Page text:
People often ask me what life is like after being diagnosed with breast cancer at age 32. I tell them it’s like getting on a plane and heading to a certain destination.
But then the plane lands and you get off, only to realize that you are not where you bought the ticket for. Nobody speaks your language, and every guidebook you brought with you is foreign. And then bombs start being dropped all around you, and every decision you make from that point is going to alter the course of your life.
Up until I was diagnosed with stage II triple-negative breast cancer in 2006, I was traveling on the path I had planned for myself. I had a partner and a young daughter, and knew where my life was going.
Doctor on My Side
My mother taught me the importance of breast exams at a young age, thinking that if I knew my body well and early, then if something changes, I would know what to do about it. She also taught me the importance of having a healthy relationship with my doctor, so my gynecologist, Susan and I were on a first-name basis. She was extraordinary, and I am thankful that I had such a great relationship with her.
When I told her about the lump I felt in my breast, she didn’t dismiss me and tell me that women my age don’t typically get breast cancer. Instead, she gave me a referral to a surgeon, and helped me work through the logistics of getting my insurance company to approve the mammogram, which is normally approved and covered for women in their 40s. Then we had to wrangle with the doctor's company about the biopsy.
Age Is a Number
The surgeon I initially saw, said that she would do an aspiration, which was unsuccessful. To me that indicated that it could not be just a cyst, and that I should have a biopsy. The surgeon, however, said that I should come back when I was in my 40s for another screening, because women my age don’t get breast cancer.
It took 6 months of constantly calling the doctor, but I was relentless, and eventually got a biopsy done. The next day, I was diagnosed with breast cancer. I was 32. If I had waited until I was in my 40s to get the biopsy, as the surgeon suggested, I might have been dead today.
I had a friend who also found a lump in her breast as a young woman, but for 6 years she was dismissed by her doctors, until her nipples were bleeding. So, unlike me, she now has metastatic breast cancer, because she was denied the chance to have an early diagnosis.
The differences between our experiences highlight the role doctors and healthcare policymakers can have on real people, and how they can help, hinder, or even lead to death.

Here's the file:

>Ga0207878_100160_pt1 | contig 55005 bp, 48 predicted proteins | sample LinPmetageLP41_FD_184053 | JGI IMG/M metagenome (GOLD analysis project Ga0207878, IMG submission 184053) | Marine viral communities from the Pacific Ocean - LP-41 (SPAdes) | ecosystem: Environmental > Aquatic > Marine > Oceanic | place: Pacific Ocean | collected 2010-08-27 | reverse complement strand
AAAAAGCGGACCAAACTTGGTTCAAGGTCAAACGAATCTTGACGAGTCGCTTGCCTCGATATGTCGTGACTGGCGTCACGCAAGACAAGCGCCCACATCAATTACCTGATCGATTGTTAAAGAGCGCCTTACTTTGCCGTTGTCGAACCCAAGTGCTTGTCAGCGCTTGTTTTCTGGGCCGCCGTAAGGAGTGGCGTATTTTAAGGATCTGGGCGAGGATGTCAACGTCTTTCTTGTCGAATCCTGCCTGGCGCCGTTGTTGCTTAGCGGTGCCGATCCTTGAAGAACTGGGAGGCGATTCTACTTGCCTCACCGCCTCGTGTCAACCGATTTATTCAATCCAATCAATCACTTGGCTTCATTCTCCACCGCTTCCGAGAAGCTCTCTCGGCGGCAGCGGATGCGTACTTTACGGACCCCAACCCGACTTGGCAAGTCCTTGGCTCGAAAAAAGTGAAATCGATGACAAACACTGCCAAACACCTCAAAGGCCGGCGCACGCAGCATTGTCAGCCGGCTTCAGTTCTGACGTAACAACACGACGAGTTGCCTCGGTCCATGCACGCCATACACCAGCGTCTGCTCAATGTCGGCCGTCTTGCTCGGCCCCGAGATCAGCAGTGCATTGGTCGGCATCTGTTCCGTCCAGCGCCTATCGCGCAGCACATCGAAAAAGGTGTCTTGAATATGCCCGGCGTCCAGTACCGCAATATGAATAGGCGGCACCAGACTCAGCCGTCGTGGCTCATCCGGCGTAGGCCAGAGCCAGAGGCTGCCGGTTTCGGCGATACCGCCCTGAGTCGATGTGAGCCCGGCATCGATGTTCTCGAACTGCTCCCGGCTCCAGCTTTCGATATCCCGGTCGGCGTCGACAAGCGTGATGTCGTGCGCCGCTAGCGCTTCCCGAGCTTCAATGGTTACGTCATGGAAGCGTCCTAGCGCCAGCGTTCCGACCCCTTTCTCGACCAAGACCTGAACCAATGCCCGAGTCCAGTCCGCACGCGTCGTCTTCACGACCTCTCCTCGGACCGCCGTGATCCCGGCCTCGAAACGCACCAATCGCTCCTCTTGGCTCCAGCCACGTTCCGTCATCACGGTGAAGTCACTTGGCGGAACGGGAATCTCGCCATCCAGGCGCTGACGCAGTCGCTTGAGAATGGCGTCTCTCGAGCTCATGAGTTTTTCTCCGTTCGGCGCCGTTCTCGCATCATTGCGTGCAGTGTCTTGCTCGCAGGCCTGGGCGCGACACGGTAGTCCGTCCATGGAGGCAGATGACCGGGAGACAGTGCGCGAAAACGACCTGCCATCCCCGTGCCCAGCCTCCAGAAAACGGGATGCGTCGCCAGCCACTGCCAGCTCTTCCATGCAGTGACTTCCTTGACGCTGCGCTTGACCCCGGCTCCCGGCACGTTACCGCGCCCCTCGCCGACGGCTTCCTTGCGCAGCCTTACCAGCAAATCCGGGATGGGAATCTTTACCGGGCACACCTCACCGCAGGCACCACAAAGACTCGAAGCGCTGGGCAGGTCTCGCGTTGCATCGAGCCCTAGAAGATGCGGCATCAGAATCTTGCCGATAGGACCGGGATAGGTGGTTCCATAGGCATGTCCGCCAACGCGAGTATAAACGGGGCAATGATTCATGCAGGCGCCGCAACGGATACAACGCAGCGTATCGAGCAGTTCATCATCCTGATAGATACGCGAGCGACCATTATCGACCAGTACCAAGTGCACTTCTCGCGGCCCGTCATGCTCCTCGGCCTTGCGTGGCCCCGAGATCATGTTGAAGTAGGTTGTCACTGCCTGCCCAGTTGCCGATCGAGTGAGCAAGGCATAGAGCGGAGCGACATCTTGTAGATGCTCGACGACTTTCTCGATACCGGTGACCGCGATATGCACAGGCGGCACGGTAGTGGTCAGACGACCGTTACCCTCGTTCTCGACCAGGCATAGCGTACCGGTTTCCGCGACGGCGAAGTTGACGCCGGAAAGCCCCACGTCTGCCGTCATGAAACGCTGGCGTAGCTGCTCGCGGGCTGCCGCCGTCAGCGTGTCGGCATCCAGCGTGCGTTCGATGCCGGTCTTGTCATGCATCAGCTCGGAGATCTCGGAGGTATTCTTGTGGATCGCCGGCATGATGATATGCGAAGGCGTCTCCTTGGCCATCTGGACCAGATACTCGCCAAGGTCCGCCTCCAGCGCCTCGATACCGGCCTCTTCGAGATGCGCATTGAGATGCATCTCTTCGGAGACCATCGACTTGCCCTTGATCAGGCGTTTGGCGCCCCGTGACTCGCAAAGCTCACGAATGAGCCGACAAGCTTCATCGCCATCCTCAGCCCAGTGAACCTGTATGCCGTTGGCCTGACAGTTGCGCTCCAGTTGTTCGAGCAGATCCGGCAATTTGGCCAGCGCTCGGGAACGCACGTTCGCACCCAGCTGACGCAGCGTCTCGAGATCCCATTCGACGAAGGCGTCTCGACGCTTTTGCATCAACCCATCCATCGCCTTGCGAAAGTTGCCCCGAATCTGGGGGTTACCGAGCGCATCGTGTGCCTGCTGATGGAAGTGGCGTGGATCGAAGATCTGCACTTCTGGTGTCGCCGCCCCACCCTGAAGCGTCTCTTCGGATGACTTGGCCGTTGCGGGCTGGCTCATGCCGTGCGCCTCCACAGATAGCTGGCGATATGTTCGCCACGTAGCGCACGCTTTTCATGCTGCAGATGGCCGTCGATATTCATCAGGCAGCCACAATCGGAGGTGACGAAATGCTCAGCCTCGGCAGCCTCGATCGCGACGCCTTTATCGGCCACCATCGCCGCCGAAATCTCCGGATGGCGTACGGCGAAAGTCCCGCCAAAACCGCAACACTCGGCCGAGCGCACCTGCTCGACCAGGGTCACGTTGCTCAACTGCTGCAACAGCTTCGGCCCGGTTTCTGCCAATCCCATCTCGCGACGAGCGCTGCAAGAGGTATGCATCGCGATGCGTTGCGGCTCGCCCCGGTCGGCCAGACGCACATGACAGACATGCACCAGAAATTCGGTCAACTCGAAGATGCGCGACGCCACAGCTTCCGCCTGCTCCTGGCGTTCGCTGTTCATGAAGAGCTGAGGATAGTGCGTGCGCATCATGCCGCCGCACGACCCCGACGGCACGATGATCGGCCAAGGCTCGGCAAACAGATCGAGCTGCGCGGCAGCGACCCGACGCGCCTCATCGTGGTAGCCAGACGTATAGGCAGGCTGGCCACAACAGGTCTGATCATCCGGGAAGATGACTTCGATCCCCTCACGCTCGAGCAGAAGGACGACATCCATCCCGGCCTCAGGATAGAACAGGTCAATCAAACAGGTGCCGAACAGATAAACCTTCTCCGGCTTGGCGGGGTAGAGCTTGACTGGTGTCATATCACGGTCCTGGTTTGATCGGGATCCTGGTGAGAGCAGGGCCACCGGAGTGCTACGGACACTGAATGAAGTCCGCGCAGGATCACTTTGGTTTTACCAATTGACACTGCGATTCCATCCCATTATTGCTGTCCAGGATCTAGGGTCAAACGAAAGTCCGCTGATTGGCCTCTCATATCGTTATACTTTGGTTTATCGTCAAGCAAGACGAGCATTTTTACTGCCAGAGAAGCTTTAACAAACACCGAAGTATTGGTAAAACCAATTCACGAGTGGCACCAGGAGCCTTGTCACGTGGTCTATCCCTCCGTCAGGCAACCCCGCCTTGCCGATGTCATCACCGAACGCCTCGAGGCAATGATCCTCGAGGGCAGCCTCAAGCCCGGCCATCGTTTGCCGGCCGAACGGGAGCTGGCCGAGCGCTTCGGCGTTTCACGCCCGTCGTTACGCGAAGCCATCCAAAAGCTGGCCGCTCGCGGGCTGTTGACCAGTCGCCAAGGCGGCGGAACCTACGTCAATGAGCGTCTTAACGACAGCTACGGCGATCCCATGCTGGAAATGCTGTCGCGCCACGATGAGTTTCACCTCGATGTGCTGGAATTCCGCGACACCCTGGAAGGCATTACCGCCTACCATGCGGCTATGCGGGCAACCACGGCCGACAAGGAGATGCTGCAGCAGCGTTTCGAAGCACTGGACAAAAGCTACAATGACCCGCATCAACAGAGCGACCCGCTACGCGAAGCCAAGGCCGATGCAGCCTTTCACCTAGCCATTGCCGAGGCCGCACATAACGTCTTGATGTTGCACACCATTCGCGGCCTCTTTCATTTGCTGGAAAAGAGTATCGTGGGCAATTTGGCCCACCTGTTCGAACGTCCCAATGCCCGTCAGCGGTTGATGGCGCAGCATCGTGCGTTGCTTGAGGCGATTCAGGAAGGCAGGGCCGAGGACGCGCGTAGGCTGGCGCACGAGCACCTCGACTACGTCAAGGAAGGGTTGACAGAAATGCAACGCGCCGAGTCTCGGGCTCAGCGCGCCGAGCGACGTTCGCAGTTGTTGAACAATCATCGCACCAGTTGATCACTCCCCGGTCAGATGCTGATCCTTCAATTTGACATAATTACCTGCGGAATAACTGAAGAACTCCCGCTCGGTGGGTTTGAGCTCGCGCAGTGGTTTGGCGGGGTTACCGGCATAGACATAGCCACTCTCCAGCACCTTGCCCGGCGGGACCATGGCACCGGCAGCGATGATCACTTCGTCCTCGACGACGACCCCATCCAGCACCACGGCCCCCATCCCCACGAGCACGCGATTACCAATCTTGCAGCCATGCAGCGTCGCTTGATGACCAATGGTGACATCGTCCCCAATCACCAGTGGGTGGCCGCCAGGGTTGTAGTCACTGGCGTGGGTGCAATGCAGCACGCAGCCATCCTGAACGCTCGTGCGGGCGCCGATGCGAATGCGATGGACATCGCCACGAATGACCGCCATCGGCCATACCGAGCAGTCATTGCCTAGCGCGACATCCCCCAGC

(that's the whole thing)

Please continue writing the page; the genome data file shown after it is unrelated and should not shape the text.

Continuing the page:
At the time that I was receiving treatment for cancer, no one told doctors that they were wrong. A patient couldn’t talk to people who were involved in setting healthcare policy and question the rationale for cancer-related screening ages.
I started questioning why it was like this. I began to ask, “Why can’t we change the age at which women can get mammograms? Why can’t we question doctors’ decisions? Why can’t we talk to women about breast exams at a young age?”
As I was undergoing treatment for breast cancer, I heard from many other young women, particularly women of color, who had similar experiences, feeling dismissed, ignored, and forgotten. After my diagnosis, I wasn’t sure if I was going to survive, but I made a promise to myself that if I did, I would work to help these women.
Black Women Face Barriers to Care
Black women with breast cancer have a 40% higher death rate than white women. That is caused by many factors, including being dismissed by doctors, not having access to proper cancer screening and cancer care, and systemic barriers.
Many black families are headed by single mothers. If a mother must choose between taking care of her kids or leaving them alone to go to cancer treatment, they’re going to choose their kids, so adherence to treatment often becomes a problem.
My partner left the family during my cancer treatment, and I became a single mother overnight, struggling to take care of my child and myself, while navigating a cancer diagnosis and the fear that came with having triple-negative breast cancer.
Making sacrifices for your children is something all parents understand, but when the mother has cancer, those sacrifices can sometimes be a matter of life and death.
Understanding Our Differences
Although many women are comfortable speaking to their care team about their difficulties at home during cancer treatment, many black women are single mothers, distrust support services, and fear that they will be labeled as a bad mother, or that their kids will be taken away from them if they say they are struggling, even if that struggle is the result of undergoing cancer treatment.
Many doctors may not realize that this is a problem, or that they don’t understand what their patients of color are dealing with. If you can’t see things through the lens that women of color live in, you really can’t help us.